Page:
Information we can trust is the lifeblood of democracy. If we don’t trust the news media or receive our information about things through channels that are not vetted, it is hard to imagine that our discourse will contribute to a shared understanding. We will all have our own facts. A new poll conducted for the Radio Television Digital News Association (RTDNA) provides a detailed perspective on Canadians use and thoughts about news.

Overall Trust Is Declining Recently

It is tempting to draw the conclusion that trust in the news is going down given the culture of attacks on news outlets, particularly in the United States, and the proliferation of fake news references.* We need to be careful that we don’t over-interpret change though.

Since last year, the share of Canadians who have a fair amount or a great deal of trust in traditional news media has declined from 69% to 65%. Not may people have a great deal of trust (11%). For comparison sake, in 2008 the RTDNA found that 69% had a fair amount or a great deal of trust. So ten years ago was not a golden age of news media trust.

It is notable that those under 35 years have the lowest level of trust since unless they build trust over the next decade, generational replacement will lower trust levels.

Ipsos/RTDNA Survey Shows Declining Trust in News Since 2017

Sources Vary by Age

The generational differences in trust in traditional news media are most clearly evident when we ask people what sources they used in the previous month. Older people are much more likely to mention traditional news outlets (broadcast tv; print newspapers and news radio); relatively few young people use these sources. This is not to say they reject the journalism out of hand; 39% of those under 35 years of age got news from a newspaper website.

Social media, Facebook and Twitter are all more likely to be mentioned by younger people. Even if some of the use of social media, Facebook and Twitter by younger people just reflects that they are on these platforms and happen on news rather than seeking it out there, the lower uses of traditional media is an indication that younger people are not getting the same messages. It is also possible that news is no longer a packaged product in the way that older generations think of news, which drives younger people to more dynamic and social sources.

News Sources by Age

Trust in News by Platform

Earlier, the differences in trust in traditional news media by age showed lower trust among those under 35 years of age. When it comes to new media, younger people are only slightly more trusting than the average Canadian and few trust the news all or most of the time. So while they are using the platforms more, they are approaching them with more skepticism than people do for traditional media.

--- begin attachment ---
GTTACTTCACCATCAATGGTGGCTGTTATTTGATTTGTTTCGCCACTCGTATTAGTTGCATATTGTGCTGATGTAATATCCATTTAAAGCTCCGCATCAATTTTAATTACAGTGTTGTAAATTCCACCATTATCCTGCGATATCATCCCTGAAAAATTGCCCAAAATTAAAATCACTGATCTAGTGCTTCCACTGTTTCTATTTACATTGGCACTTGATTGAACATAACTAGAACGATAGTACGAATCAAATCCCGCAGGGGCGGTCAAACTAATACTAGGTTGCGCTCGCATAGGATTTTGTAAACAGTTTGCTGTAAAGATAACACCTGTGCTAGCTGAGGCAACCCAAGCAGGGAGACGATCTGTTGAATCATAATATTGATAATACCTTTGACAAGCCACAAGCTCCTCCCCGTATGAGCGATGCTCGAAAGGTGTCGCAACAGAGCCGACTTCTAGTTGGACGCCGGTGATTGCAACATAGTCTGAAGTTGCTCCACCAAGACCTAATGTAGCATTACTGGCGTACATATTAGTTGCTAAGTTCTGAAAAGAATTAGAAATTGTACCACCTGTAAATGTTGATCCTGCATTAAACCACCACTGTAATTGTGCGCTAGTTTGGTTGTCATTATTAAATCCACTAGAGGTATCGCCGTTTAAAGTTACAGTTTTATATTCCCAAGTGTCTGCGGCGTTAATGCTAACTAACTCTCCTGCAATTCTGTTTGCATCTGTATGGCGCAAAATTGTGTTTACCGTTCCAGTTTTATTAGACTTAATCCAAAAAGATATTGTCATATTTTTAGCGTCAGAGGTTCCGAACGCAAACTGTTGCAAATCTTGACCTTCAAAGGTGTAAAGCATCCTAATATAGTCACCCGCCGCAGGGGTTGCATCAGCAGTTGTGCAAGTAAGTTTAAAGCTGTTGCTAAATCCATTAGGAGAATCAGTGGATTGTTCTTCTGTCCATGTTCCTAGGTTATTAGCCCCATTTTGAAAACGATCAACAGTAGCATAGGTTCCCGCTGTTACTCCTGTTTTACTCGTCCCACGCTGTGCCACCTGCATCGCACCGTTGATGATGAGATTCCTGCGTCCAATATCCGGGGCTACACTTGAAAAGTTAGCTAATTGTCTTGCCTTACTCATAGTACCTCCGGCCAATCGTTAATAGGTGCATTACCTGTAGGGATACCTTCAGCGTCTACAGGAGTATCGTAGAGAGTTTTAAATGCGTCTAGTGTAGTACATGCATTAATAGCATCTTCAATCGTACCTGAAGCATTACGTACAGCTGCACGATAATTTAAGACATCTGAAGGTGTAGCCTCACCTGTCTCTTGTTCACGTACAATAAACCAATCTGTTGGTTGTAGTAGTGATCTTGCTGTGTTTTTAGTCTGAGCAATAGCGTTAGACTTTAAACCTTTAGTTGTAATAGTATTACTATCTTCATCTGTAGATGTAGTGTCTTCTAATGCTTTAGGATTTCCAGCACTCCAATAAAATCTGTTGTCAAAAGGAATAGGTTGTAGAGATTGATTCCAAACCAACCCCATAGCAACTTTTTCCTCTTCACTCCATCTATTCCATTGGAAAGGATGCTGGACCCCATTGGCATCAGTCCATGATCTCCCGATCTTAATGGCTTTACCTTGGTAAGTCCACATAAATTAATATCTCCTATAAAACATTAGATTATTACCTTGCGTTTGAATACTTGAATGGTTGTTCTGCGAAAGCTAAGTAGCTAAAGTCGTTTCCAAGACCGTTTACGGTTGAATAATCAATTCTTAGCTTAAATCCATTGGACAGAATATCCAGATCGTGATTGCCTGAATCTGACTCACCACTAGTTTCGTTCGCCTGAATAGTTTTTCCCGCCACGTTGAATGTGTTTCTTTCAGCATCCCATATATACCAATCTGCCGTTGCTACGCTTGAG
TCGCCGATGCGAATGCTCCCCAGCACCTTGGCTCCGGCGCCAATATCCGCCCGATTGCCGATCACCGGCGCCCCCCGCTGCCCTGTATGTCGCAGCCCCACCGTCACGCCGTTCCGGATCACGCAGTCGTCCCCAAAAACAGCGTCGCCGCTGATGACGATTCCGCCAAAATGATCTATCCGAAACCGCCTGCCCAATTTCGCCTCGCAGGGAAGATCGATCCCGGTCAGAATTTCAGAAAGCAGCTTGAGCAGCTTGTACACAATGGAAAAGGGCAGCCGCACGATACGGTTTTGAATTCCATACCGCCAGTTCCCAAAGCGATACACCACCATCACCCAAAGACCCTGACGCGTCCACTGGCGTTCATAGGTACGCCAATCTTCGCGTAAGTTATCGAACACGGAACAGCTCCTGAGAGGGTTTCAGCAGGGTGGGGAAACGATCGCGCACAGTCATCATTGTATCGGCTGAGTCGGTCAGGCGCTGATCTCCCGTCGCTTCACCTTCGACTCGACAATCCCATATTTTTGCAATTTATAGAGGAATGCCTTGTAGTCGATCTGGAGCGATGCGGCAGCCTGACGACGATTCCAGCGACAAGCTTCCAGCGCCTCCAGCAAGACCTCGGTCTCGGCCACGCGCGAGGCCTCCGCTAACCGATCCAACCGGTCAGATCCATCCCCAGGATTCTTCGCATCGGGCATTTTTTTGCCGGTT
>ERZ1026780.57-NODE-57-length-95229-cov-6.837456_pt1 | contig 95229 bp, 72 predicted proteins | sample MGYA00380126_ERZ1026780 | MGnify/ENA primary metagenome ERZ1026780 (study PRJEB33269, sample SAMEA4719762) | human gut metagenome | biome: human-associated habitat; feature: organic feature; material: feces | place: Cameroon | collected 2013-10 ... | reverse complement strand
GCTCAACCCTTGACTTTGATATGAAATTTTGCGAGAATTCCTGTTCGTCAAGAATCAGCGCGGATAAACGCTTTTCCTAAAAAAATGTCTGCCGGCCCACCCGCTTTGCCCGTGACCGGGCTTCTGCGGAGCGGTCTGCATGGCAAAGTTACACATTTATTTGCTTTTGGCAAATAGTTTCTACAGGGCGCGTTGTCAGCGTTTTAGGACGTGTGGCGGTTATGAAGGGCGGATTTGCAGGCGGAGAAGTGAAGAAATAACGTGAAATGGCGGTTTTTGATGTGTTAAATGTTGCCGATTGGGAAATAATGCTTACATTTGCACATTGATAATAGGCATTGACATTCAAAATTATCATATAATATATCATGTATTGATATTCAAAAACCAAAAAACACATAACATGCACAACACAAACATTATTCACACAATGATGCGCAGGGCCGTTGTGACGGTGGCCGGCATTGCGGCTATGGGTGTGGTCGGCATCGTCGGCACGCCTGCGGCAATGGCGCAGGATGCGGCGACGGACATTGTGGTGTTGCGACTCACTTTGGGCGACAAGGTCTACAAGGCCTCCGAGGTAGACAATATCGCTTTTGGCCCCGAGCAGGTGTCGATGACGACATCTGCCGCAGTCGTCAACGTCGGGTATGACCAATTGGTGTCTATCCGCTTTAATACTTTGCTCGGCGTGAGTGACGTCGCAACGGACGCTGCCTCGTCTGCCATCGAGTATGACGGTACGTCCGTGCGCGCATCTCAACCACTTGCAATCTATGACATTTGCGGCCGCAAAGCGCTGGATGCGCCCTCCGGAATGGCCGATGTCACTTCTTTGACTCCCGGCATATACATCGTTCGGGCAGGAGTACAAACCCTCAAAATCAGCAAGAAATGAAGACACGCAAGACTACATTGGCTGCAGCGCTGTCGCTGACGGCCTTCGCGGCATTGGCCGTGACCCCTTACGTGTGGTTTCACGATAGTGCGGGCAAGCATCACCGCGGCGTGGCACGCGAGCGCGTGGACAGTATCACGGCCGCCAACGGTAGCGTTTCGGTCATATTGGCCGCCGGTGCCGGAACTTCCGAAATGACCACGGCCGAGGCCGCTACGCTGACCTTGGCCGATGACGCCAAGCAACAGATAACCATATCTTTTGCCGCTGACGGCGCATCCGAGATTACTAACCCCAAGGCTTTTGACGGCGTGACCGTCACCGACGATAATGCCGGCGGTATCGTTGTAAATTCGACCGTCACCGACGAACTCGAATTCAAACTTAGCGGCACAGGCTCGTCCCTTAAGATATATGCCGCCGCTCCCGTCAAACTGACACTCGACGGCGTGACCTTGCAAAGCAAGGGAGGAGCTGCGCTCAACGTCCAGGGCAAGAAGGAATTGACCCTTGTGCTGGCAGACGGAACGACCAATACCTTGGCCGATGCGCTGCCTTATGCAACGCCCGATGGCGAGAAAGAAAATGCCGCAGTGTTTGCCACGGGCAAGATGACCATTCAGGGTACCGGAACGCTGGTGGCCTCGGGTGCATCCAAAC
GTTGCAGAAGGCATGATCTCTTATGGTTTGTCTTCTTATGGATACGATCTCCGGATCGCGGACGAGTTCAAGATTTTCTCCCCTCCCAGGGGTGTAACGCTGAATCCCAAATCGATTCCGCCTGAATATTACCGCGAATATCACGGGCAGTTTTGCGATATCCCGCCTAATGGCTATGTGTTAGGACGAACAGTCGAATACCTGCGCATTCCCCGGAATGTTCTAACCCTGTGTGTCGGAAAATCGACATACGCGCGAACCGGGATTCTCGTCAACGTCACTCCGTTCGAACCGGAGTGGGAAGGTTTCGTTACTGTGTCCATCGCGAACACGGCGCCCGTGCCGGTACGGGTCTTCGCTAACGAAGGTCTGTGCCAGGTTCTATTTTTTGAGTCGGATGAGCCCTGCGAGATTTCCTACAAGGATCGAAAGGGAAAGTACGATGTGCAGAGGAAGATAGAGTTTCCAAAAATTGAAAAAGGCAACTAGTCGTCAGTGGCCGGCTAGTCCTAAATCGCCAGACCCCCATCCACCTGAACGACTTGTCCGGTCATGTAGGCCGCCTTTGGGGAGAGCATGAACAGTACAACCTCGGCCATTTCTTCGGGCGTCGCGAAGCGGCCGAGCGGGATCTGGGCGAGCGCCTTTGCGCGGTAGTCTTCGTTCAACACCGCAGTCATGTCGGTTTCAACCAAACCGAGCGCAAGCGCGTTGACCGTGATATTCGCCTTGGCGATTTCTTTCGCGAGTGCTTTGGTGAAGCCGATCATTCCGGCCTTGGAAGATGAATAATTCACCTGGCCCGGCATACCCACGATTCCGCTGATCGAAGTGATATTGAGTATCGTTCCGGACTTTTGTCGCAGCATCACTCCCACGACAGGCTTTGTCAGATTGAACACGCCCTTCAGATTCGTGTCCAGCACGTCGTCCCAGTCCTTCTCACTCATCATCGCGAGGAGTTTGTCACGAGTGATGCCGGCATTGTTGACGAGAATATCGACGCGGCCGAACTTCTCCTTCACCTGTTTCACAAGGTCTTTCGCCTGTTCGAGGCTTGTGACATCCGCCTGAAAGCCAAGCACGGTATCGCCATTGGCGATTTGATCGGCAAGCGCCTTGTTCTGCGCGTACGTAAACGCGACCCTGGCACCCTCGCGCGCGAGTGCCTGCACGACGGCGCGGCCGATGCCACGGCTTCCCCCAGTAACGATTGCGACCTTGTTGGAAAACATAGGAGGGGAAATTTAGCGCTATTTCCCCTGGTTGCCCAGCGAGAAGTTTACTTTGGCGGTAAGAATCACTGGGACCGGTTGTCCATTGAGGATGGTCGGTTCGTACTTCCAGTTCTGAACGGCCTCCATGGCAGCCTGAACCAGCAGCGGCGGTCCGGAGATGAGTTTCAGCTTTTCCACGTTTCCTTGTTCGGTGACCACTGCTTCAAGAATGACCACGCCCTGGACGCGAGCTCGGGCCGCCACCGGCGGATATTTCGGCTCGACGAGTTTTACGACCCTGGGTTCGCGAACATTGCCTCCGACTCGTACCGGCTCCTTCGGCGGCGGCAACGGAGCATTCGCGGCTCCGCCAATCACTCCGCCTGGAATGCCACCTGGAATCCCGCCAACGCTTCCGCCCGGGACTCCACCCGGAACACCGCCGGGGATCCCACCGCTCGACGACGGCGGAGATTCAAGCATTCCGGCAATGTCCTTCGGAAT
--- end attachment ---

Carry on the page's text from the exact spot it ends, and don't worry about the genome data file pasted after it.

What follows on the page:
Trust in News by Media Type — Under 35 years versus Total

Curated News Feed — The Desire for Belief Affirming Content

A good indicator of how the consumption of news has changed is the views of Canadians on the news in their social media feed. Overall, 34% either somewhat or strongly agree that they would like the news to reflect their political views but this rises to 44% among those under 35 years of age.

Implications

The overall declining trust numbers are concerning but to-date the decline is modest and not critically important. The future, however, is much less certain. Younger people are less likely to be getting news from traditional sources (except newspaper websites) and are more likely to see, perhaps passively, news on social media and other online channels. Thankfully, Canadians approach these channels with considerable skepticism.

Nevertheless, when news was a shared experience it provided us with a common frame of reference. News was not the only source of information — community organizations, churches and unions also provided voices that were not necessarily fully represented in the news — but it provided us with something that was shared. As Canadians move to other sources of news that shared experience is being lost and online channels, particularly social media ones, are unlikely to fill the void as we are likely to get news that reinforces existing political views.


**note, a Pew Research Center study conducted in 2017 also showed that Canadians are more positive about the performance of the news media than Americans but there is considerable room for improvement.


Source: The survey was conducted for the Radio Television Digital News Association (RTDNA) by Ipsos. The survey was conducted online (n=1000) between May 16 and 21, 2018. Release

The 2017 survey for RTDA was conducted online (n=1001) by Ipsos between May 5th and May 8th, 2017.